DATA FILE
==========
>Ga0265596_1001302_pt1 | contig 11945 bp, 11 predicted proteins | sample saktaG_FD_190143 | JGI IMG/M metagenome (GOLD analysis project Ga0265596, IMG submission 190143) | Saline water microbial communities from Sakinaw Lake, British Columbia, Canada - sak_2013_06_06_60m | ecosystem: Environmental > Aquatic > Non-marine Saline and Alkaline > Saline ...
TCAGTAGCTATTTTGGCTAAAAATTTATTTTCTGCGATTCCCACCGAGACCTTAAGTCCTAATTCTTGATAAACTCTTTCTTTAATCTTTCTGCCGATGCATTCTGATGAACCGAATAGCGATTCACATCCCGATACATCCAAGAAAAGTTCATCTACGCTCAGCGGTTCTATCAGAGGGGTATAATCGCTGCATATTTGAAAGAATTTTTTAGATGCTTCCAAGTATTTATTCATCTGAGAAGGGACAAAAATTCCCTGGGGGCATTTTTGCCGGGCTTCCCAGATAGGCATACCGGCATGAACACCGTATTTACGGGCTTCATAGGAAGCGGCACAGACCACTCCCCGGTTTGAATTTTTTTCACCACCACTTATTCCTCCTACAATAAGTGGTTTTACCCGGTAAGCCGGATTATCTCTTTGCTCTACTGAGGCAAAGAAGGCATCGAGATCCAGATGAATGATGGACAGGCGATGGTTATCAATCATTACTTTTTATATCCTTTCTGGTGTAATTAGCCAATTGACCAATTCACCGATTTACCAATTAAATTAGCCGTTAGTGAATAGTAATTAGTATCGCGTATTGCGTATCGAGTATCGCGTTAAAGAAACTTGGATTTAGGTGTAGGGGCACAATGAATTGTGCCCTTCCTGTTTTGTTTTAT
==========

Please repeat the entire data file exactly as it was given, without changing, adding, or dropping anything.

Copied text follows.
>Ga0265596_1001302_pt1 | contig 11945 bp, 11 predicted proteins | sample saktaG_FD_190143 | JGI IMG/M metagenome (GOLD analysis project Ga0265596, IMG submission 190143) | Saline water microbial communities from Sakinaw Lake, British Columbia, Canada - sak_2013_06_06_60m | ecosystem: Environmental > Aquatic > Non-marine Saline and Alkaline > Saline ...
TCAGTAGCTATTTTGGCTAAAAATTTATTTTCTGCGATTCCCACCGAGACCTTAAGTCCTAATTCTTGATAAACTCTTTCTTTAATCTTTCTGCCGATGCATTCTGATGAACCGAATAGCGATTCACATCCCGATACATCCAAGAAAAGTTCATCTACGCTCAGCGGTTCTATCAGAGGGGTATAATCGCTGCATATTTGAAAGAATTTTTTAGATGCTTCCAAGTATTTATTCATCTGAGAAGGGACAAAAATTCCCTGGGGGCATTTTTGCCGGGCTTCCCAGATAGGCATACCGGCATGAACACCGTATTTACGGGCTTCATAGGAAGCGGCACAGACCACTCCCCGGTTTGAATTTTTTTCACCACCACTTATTCCTCCTACAATAAGTGGTTTTACCCGGTAAGCCGGATTATCTCTTTGCTCTACTGAGGCAAAGAAGGCATCGAGATCCAGATGAATGATGGACAGGCGATGGTTATCAATCATTACTTTTTATATCCTTTCTGGTGTAATTAGCCAATTGACCAATTCACCGATTTACCAATTAAATTAGCCGTTAGTGAATAGTAATTAGTATCGCGTATTGCGTATCGAGTATCGCGTTAAAGAAACTTGGATTTAGGTGTAGGGGCACAATGAATTGTGCCCTTCCTGTTTTGTTTTAT